I ended up not staying long after this picture was made; I had to get home. Nevertheless, I am so glad I got this shot because Karen was so much fun! I met her at the Friday night Meet and Greet. She came up to me, peered at my name tag and asked what I write. I told her paranormal romance and erotic paranormal, and she welcomed me like an old friend. We hit it off right away. She writes paranormal romance as well, and was the only paranormal author I met the entire time I was there. So, here we are, the paranormal dahlings... LOL! ^_^
On Saturday morning, after the editor and agent panel introductions, I went to my Cold Read session with Cori Deyoe. I was somehow bumped off the list and had to make sure I was added, so by the time I got that sorted out, I had six minutes to get to the fourth floor and find the room. The CR was held in a parlour suite on the 4th floor, the same one we used for the Meet and Greet. I made it in just as everyone was sitting down. Low and behold, who else was in the group with me? Why, my buddy, Karen!
For those who want to know what a Cold Read is - I didn't know what it was until I went to this one - you have a group of 6 to 8 writers, a time keeper, and the agent who will do the actual readings. You all hand over the first three pages of your manuscript to the timekeeper, so they are given anonymously to the agent. The agent then takes them one by one and reads them aloud and tells you the strengths and weaknesses, the good and the bad, what they are looking for, what stands out, etc.
Cori Deyoe (pronounced Dee-Oh) was wonderful. She was down to earth, friendly, and I can't begin to say how much I appreciated that kind of atmosphere, especially in that kind of situation. It's nerve wracking enough to have someone read your work, but to do it out loud and for feedback from an agent? Yikes!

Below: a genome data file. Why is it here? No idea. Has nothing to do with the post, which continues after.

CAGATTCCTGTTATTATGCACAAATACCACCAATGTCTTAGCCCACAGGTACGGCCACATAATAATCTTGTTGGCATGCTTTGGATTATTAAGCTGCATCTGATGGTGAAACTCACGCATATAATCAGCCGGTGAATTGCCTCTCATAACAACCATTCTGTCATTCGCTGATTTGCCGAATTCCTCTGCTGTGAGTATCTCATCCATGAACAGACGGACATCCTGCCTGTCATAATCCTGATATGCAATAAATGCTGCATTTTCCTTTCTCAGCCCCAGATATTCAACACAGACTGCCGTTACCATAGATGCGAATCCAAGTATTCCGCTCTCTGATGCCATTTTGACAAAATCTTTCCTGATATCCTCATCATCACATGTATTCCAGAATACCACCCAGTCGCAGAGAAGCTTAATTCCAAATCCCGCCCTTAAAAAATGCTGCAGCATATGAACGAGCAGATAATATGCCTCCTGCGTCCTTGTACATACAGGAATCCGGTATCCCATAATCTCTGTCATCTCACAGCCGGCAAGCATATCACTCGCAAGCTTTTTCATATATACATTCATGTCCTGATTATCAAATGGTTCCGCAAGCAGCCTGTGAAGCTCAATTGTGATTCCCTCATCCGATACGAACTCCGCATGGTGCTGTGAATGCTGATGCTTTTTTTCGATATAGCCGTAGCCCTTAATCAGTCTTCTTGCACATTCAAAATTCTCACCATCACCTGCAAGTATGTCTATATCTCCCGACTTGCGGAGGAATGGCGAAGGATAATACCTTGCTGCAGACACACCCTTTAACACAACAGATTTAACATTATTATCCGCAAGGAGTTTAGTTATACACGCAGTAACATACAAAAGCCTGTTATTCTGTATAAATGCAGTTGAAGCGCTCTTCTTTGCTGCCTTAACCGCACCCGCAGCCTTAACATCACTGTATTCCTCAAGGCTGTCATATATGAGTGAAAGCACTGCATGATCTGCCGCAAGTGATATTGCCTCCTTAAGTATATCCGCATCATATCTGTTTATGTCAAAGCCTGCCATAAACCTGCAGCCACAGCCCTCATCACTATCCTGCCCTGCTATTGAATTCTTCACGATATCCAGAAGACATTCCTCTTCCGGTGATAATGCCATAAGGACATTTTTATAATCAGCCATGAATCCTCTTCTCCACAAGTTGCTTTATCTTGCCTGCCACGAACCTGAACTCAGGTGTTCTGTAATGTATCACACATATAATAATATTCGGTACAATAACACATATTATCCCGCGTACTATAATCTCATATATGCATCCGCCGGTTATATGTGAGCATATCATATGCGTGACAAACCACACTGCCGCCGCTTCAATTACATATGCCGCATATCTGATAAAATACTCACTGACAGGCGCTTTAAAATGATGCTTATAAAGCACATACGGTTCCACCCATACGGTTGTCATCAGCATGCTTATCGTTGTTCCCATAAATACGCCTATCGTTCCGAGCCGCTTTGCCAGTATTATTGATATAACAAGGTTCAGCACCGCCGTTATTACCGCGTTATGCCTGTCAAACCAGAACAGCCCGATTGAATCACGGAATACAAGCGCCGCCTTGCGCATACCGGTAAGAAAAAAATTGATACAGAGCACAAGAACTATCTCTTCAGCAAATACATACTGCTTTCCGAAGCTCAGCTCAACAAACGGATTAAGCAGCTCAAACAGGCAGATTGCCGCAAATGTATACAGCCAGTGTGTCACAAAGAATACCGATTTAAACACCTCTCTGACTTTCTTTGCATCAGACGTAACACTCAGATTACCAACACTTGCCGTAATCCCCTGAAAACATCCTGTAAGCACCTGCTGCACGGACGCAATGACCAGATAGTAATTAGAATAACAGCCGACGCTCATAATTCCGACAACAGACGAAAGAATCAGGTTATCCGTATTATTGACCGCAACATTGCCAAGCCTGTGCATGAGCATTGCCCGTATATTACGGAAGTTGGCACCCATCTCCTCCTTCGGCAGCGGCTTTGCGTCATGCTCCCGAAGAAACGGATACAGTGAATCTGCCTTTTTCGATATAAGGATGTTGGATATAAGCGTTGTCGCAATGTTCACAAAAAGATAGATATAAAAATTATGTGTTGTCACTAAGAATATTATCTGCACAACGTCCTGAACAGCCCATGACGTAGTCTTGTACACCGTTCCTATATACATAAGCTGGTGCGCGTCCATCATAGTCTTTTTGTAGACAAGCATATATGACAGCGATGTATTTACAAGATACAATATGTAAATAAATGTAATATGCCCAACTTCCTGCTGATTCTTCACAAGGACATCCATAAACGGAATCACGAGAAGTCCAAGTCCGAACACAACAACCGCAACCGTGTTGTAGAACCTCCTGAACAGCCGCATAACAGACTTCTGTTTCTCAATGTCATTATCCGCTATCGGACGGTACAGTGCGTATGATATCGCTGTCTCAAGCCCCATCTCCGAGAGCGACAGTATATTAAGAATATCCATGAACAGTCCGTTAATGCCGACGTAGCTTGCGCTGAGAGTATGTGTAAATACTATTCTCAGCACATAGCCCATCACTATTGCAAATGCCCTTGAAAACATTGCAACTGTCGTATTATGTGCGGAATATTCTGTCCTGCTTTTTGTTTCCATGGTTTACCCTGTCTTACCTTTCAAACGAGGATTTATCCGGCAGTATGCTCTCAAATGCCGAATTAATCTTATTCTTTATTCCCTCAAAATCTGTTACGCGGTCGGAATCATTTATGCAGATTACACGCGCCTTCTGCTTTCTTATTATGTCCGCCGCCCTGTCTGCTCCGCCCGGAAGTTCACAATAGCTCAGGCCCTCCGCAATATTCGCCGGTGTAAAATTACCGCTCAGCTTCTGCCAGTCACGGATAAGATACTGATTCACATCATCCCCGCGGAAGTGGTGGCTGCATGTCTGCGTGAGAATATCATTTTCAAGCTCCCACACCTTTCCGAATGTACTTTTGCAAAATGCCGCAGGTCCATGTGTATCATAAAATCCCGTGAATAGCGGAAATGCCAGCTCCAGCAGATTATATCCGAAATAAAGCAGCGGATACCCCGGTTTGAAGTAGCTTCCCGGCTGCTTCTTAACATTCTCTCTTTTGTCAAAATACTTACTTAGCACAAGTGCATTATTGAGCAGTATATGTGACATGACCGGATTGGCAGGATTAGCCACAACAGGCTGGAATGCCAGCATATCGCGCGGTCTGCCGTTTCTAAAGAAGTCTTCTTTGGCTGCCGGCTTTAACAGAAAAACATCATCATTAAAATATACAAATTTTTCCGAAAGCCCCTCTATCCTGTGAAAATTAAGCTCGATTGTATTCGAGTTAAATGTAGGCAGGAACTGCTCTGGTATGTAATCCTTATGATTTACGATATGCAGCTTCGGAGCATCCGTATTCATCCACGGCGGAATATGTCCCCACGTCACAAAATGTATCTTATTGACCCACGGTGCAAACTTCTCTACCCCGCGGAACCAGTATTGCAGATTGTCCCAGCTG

She read the first three pages of the first 5 or so manuscripts, giving commentary along the way. She would say if the first sentence caught her, if it was a good hook, needed tightening; whether she would keep reading, etc. As I said, all this is anonymous. No names are mentioned to tell who the work belongs to.
Around the fifth manuscript, we were running out to time, so she took it down to reading one page, or until she came to a place that seemed like a good stopping point so she could give commentary. I was one of those last ones to be read. She had the first three pages of my demon story, the one I have been talking about all this time here on my blog. She began to read, and stopped to say the first sentence was a strong, then went on reading, and reading, and reading. I seriously thought at this point I might burst into tears...or pass out. My heart was pounding! The woman next to me sat forward a little, and made me feel a lot better. When Cori got right over to the "fall from Heaven" scene she stopped and said, "This is good writing. Really strong. Very nice. I would definitely keep reading. I would want to know more."
Dazed and a little shakey, I waited for the closing, then went over to the table with the others and picked up my manuscript. Karen and I went downstairs together. We parted ways at the doors downstairs, Karen went to the workshop in progress and I went to the registration table. My next appointment was in 10 minutes - again with Cori Deyoe.
Winnie Griggs' excellent Honing Your Pitch workshop taught me things about pitching I didn't know before I arrived. I'd done a bit of research before getting to Shreveport; I printed out a worksheet or two about pitching so I'd have a general idea. But after the Night Owl workshop on Friday night, I knew I didn't have it all together, so I went back up to my room, broke out my laptop and stayed up until well after midnight refining my pitch with what elements I learned were missing: the number of proposed words, who I was hoping to target, and refined the blurb a bit.
During that workshop, I also learned we were able to bring a "cheat sheet" to the table with us to keep us from fumbling the pitch. Since I didn't have a printer with me, I wrote my entire pitch onto the back of one of my sample chapter pages. I highlighted the edges between paragraphs to help keep my place. When I was finally called to speak with Ms. Deyoe, I took my cheat sheet, a deep breath, and walked in and delivered the best pitch I could.